Darrah Cloud“Would you like to see your mother one more time?” asked the huge blonde woman with a Norwegian last name, one of a set of triplets who had taken over the funeral home from their father in Scottsdale, Arizona.

For one amazing moment, I thought this might actually be possible. I thought I might be able to see her, sitting in a wicker chair, black hair, black eyes, Love That Red lips, Jane Russell legs crossed, a Salem in one hand, a chardonnay in the other, head thrown back and laughing.

But no, she meant, did I want to look at a dead body in a white plastic bag.

I had flown out that afternoon from New York while my sister was flying back there, our planes passing, we imagined, in the sky. At least our vapor trails co-mingling. Because of the time change, I guessed this might be somewhere over Illinois. The middle of the country. Where we were born. I had always credited the midwest with why we both had careers in the East: from the middle, you could go anywhere.

I had packed for a two week stay, at which point we would repeat this maneuver. This is how it had been for going on two years. We were kind of used to it. I landed and drove straight to Scottsdale, opened the door of the condo and found my mother in the portable hospital bed, positioned in front of the dining-room window so she could watch the gibbering quail in the back yard, awake. The nurse’s aide was ready to leave. She wore a huge crucifix around her neck and spoke as if in church.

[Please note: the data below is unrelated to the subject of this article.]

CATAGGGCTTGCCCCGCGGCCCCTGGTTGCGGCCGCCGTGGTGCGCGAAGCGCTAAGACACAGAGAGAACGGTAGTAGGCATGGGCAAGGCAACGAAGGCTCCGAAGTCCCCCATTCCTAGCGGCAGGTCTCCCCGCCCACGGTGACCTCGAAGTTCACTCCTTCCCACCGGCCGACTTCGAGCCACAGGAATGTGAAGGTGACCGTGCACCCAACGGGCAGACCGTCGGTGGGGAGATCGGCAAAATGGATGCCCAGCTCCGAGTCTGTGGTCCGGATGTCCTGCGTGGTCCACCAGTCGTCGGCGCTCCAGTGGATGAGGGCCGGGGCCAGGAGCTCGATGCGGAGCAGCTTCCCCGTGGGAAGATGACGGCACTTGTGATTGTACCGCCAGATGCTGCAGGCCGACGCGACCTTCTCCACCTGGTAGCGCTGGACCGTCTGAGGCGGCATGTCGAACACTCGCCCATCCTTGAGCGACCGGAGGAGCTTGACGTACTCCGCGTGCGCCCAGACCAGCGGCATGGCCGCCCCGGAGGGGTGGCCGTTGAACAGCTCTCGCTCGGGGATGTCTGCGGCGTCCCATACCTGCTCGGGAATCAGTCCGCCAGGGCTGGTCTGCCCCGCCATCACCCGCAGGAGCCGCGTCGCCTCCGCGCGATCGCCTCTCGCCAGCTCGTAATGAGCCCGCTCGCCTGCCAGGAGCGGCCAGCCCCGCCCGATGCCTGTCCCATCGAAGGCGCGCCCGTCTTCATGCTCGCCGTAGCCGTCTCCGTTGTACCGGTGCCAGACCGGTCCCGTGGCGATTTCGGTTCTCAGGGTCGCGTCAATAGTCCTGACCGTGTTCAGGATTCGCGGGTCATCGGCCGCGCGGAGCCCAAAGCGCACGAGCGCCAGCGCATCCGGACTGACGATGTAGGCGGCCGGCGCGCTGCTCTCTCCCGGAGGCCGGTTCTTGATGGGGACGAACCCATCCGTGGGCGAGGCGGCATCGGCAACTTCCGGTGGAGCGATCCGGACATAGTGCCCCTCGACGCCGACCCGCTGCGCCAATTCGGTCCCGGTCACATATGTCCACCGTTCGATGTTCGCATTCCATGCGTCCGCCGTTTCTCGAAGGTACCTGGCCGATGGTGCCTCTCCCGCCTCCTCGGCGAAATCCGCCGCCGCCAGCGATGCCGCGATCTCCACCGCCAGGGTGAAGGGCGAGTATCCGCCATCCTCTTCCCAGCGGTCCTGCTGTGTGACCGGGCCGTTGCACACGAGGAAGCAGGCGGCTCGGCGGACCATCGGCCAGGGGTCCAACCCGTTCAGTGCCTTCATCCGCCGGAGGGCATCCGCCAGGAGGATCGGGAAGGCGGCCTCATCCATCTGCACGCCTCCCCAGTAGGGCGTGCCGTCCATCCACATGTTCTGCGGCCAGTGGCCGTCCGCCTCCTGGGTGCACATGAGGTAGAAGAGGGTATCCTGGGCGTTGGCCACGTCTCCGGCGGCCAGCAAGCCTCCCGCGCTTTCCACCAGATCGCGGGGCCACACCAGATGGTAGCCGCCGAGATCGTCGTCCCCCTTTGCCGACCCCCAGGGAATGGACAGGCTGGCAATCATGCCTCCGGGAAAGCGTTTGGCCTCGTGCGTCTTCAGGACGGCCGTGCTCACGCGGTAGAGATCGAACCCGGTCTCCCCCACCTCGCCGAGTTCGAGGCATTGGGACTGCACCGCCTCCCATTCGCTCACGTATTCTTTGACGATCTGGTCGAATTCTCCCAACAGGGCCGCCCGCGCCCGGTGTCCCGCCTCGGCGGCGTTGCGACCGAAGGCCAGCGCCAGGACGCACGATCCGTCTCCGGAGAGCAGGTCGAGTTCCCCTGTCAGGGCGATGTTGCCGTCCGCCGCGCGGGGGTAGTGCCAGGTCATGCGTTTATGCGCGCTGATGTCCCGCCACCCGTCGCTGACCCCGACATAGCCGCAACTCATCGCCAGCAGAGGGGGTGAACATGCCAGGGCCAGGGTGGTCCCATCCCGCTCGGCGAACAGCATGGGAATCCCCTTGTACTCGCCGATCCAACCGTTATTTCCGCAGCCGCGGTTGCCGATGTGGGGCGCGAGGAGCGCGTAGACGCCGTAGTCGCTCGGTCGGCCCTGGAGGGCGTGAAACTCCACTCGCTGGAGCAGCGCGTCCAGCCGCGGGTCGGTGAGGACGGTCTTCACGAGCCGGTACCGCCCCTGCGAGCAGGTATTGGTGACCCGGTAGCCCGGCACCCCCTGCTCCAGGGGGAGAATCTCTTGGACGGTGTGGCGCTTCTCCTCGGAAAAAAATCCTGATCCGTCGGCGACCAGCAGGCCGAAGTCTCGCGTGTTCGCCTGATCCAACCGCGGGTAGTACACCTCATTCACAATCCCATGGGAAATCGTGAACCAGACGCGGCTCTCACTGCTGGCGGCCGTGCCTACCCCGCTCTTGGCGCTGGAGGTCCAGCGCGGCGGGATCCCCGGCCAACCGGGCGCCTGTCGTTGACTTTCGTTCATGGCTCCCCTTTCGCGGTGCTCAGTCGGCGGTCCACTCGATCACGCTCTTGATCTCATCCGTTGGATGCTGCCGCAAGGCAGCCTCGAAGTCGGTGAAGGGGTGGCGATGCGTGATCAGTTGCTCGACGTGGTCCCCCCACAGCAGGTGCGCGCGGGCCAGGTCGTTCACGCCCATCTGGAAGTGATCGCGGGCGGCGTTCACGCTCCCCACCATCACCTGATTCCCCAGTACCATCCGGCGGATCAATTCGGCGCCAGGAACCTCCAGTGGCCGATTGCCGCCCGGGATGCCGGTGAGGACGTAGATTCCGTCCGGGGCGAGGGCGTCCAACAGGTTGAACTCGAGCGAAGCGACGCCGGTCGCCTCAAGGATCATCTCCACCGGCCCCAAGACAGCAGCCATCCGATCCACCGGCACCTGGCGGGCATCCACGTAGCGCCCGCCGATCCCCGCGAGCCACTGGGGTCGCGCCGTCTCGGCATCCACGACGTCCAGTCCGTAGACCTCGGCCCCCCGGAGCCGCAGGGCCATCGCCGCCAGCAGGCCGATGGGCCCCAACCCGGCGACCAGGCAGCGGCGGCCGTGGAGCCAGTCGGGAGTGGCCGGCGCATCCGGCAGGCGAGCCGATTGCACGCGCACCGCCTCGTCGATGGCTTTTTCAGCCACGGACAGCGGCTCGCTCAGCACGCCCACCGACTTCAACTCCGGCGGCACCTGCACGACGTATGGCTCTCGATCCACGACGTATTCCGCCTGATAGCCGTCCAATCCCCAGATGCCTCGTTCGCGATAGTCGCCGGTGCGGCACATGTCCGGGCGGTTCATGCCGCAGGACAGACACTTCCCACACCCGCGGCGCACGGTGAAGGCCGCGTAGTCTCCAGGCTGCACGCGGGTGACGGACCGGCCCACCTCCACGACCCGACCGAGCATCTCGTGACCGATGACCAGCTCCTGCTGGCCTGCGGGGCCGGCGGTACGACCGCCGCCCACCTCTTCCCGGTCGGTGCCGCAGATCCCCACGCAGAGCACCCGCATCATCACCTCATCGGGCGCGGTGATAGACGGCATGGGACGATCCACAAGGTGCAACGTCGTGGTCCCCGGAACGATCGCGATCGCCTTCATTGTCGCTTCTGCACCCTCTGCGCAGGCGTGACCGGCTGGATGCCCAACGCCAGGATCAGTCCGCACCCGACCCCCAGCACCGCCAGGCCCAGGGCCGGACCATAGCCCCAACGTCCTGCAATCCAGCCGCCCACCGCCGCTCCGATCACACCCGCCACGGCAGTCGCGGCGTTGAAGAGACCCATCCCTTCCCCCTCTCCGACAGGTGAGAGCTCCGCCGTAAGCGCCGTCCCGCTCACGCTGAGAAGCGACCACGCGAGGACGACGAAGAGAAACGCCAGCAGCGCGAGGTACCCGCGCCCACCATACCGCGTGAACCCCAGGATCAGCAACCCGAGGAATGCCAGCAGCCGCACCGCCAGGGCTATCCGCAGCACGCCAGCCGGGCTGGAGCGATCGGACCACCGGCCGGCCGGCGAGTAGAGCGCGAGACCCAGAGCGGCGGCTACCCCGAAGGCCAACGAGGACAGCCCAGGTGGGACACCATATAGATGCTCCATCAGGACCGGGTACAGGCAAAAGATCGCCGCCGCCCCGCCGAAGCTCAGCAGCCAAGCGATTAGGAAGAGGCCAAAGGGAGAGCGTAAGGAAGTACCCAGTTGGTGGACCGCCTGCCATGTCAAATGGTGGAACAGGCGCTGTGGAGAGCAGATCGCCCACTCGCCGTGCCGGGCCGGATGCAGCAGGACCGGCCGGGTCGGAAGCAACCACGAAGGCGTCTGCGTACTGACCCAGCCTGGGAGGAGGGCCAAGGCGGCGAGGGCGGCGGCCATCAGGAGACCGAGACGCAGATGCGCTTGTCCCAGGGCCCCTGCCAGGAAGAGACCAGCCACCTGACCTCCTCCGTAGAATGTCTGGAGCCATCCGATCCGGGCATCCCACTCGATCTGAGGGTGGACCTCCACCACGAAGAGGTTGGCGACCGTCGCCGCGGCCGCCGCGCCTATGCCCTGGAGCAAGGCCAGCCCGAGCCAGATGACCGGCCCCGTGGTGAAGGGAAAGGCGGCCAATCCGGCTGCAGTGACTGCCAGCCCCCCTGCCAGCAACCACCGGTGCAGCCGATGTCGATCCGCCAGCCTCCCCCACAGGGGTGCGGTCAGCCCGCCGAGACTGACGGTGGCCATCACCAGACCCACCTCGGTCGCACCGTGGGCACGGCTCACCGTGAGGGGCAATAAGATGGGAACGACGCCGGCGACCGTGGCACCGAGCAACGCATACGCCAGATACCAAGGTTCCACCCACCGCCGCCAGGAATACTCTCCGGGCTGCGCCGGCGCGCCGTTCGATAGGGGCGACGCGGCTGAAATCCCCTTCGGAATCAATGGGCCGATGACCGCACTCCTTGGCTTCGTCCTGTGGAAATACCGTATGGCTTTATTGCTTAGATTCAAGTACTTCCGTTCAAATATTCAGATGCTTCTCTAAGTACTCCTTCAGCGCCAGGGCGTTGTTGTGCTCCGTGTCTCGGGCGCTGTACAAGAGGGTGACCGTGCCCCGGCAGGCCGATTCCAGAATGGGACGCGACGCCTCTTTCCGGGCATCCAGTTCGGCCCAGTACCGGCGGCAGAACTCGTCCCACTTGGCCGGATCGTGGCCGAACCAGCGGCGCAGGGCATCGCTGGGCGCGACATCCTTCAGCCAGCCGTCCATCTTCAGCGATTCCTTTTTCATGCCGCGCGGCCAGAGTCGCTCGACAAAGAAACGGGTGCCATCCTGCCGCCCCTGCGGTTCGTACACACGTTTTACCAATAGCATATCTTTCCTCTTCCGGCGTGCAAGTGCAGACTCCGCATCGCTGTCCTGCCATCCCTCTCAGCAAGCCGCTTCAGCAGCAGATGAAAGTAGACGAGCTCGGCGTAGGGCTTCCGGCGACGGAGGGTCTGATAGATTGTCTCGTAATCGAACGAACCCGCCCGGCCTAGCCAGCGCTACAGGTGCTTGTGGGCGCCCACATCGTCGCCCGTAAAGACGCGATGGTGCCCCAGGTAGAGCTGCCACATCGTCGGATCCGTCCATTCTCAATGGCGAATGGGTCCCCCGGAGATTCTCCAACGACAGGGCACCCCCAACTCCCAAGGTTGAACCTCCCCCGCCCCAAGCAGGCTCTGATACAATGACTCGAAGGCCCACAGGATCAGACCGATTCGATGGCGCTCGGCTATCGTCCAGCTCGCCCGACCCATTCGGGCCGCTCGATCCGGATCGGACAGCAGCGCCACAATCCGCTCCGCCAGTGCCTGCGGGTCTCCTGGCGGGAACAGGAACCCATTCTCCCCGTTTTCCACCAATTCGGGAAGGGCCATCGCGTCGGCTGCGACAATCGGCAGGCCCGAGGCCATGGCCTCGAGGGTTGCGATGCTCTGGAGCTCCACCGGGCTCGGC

“Your mother had a lovely day,” she whispered, as if it were all her doing. “I read her passages from the Bible!”

I glanced at my mother. She rolled her eyes.

“That was very nice of you,” I said, not wanting to hurt her feelings, “but this is all humiliating enough for her.”

Confused, the aide collected her faux designer pocketbook paid for by my mother’s illness, and left.